How Blood Tests Will Put Drowsy Driving to Bed

It’s no secret that not getting enough sleep makes you feel truly awful. You’re slow, sluggish and completely off the ball. Considering how important alertness is to a courier driver, and indeed to all road users, it’s a little worrying that it’s still not properly understood. Luckily, science marches on, and some recent developments could have a serious positive impact on road safety.

Tiredness and the Driving Business

There should be no doubt that sleep deprivation poses serious risks to road users. Research from the AAA Foundation for Traffic Safety has found that getting just one to two hours less shut-eye in a 24-hour period doubles your risk of an accident. And, as with anything to do with road safety, the dangers aren’t just to you but to others around you.

Businesses realise this, of course, and have procedures in place to minimise risk to courier drivers. As Chris McClellan of RAM Tracking notes, ‘Vehicle tracking devices allow for the monitoring of driver whereabouts and other data, including how long they’ve been at the wheel and details of rest stops.’ This allows fleet managers to organise shifts to avoid tiredness and to make adjustments if necessary.

Progress in the Science of Sleep

Research is also being undertaken in terms of other road users as well. The University of Surrey’s Sleep Research Centre does exactly what it says on the tin: it’s a specialist institution dedicated to understanding, analysing and dealing with sleep. One project in particular has implications for road safety.

The details are complex but in simple terms the research centre ran a study in which 36 participants were kept awake for 40 hours and monitored, revealing measurable changes across thousands of genes. This data was then fed into a computer, which identified a manageable subset of 68 markers. Measuring change in these can detect sleep deprivation with 92% accuracy. Professor Simon Archer of the research centre described these as a ‘first step’ in the research of measuring tiredness.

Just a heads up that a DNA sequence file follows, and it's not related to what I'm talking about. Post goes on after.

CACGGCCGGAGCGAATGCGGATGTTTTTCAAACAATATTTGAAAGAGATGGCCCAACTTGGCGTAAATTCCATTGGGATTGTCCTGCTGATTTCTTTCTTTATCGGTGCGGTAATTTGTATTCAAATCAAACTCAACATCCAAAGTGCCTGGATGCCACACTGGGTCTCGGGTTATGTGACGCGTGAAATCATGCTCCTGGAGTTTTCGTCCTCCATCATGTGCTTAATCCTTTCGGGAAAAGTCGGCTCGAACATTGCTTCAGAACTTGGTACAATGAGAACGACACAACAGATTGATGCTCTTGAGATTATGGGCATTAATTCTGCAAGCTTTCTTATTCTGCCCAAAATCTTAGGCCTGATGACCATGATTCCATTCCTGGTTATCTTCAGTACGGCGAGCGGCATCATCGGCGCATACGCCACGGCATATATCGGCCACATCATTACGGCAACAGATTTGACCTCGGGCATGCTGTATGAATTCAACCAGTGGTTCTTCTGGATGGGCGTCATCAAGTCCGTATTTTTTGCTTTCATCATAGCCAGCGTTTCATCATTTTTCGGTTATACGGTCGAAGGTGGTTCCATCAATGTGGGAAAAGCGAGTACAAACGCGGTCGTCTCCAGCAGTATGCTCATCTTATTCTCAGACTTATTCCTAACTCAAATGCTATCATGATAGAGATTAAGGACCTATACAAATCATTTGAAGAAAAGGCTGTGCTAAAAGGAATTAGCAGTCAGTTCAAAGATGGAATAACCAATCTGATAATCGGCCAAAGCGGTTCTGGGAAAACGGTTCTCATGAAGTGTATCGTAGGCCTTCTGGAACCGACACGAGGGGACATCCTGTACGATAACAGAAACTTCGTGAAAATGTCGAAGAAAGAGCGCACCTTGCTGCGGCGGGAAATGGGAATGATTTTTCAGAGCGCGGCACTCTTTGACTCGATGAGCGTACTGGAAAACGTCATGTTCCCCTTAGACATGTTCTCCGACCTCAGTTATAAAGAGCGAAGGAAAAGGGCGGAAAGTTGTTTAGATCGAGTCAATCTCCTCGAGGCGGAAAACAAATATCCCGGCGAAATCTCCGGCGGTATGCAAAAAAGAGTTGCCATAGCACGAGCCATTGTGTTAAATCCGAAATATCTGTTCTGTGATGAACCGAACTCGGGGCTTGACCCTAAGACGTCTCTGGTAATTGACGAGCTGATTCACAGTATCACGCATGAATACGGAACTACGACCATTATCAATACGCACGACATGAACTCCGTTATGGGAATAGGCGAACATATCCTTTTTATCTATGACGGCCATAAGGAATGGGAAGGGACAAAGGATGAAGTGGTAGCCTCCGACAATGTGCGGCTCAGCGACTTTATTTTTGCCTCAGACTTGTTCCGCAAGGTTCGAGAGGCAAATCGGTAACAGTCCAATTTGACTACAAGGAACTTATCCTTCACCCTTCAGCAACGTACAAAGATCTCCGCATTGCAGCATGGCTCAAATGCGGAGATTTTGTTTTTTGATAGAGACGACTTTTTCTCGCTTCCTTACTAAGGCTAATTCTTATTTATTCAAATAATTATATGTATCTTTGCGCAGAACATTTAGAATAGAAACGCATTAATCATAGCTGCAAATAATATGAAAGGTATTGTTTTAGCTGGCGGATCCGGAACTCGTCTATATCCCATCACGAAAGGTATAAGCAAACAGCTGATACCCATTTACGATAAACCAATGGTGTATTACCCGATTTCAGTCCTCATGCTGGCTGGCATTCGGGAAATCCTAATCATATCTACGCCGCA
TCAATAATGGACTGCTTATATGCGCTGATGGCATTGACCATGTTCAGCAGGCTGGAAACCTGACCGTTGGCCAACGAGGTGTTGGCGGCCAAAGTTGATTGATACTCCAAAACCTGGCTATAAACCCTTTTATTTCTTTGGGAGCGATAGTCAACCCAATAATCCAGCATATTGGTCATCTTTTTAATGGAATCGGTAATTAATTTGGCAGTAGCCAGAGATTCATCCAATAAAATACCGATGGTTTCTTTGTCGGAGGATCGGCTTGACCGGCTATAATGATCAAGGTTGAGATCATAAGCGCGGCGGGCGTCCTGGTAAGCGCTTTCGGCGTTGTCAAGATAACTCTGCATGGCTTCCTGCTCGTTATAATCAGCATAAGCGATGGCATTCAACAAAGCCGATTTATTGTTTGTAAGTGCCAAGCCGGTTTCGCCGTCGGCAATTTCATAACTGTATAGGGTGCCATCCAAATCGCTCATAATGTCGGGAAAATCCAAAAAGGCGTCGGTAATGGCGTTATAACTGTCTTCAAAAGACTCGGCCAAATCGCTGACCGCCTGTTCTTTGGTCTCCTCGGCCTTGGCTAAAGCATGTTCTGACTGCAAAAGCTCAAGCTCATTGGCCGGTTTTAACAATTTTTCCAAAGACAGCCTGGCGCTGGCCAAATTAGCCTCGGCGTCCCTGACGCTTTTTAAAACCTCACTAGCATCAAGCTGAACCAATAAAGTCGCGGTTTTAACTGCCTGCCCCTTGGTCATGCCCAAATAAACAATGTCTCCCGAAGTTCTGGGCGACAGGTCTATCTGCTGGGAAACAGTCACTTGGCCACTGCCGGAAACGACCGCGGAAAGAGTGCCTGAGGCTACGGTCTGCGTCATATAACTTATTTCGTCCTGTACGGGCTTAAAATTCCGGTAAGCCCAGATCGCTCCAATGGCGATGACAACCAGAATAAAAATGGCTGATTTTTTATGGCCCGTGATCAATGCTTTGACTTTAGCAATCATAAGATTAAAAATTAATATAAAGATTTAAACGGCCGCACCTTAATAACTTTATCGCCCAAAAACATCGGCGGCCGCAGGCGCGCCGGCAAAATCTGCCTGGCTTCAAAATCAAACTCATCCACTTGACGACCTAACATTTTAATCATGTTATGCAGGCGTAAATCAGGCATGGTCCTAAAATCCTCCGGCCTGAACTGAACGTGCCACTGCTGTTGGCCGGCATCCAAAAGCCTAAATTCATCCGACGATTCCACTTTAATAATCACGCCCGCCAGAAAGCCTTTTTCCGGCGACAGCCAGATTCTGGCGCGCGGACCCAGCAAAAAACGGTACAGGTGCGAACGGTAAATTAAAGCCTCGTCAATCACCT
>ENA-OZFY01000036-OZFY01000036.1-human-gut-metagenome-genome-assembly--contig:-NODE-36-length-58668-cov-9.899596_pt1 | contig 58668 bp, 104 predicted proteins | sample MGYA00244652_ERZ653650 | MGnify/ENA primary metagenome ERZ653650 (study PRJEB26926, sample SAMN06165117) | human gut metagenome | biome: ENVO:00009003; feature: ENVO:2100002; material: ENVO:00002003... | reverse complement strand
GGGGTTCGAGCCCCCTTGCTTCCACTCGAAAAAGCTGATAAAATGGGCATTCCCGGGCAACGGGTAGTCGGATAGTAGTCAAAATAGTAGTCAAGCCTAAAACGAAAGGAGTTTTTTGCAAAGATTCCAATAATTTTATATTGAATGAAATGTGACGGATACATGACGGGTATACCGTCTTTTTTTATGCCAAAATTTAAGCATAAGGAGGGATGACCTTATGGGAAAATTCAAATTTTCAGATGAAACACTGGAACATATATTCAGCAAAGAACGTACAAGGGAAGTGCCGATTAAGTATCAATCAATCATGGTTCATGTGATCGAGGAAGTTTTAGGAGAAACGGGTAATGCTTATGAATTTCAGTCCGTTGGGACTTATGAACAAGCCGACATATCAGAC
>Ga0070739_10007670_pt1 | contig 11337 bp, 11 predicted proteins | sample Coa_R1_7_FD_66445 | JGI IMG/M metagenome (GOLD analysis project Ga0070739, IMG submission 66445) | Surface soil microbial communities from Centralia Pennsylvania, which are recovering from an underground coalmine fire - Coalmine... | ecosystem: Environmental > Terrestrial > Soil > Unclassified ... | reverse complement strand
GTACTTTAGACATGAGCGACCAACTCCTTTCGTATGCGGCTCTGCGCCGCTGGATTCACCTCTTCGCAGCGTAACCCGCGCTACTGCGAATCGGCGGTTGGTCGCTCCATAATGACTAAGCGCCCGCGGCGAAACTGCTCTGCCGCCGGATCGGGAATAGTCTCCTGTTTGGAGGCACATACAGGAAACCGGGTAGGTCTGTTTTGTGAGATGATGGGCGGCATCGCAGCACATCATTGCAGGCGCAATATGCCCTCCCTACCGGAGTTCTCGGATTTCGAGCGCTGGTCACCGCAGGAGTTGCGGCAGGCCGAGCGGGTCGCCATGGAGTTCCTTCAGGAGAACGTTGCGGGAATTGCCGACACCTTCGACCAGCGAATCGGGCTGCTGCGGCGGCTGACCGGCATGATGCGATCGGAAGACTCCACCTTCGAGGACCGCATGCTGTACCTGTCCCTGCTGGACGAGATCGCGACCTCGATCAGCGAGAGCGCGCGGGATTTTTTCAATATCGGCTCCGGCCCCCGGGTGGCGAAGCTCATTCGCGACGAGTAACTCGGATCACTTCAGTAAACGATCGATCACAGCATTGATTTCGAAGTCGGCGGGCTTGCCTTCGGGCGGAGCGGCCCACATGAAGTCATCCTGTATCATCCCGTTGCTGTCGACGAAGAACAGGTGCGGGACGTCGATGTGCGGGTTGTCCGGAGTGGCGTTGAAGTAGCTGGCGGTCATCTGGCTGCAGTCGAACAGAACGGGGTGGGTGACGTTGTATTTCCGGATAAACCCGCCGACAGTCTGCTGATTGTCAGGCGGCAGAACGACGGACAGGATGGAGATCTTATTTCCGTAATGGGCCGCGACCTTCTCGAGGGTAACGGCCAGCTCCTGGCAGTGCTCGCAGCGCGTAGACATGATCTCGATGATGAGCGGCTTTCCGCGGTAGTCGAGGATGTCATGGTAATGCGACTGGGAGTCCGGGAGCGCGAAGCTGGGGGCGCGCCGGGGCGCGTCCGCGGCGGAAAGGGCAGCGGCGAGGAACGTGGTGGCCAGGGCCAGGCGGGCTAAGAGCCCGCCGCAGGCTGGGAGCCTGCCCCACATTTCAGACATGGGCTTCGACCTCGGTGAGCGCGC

What This Means for Road Users

So, if we’re closer to being able to physically test tiredness, how does this affect you as a courier driver?

The markers detecting sleep deprivation, mentioned above, can be checked in standard blood tests. While it might not be quite as simple as blowing into a breathalyser at the roadside, blood tests are still easy and safe to administer. And, focusing on the 68 most relevant markers means there’s no need for highly complex computer programs to figure out whether you need a little more rest. In fact, it could be as easy as a simple roadside test.

Rolling out this technology would enable traffic police to measure tiredness as easily as they can intoxication. And if a courier driver (and any other road user) showed sleep deprivation they would be kept off the road – making them safer for everyone.

More than this, the scientific advances could have positive knock-on effects too. McClellan was especially optimistic about such prospects, pointing out that these tests would also encourage more awareness of the issue of being in charge of a vehicle on a lack of sleep.

Given how dramatically tiredness can increase your risk of accidents, rolling out tests has the potential to seriously increase safety our roads, and that can only be a good thing.

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Norman Dulwich is a correspondent for Courier Exchange, the world's largest neutral trading hub for same day courier driver work in the express freight exchange industry. Over 5,400 member companies are networked together through the Exchange to fill empty capacity, get new clients and form long-lasting business relationships.

 

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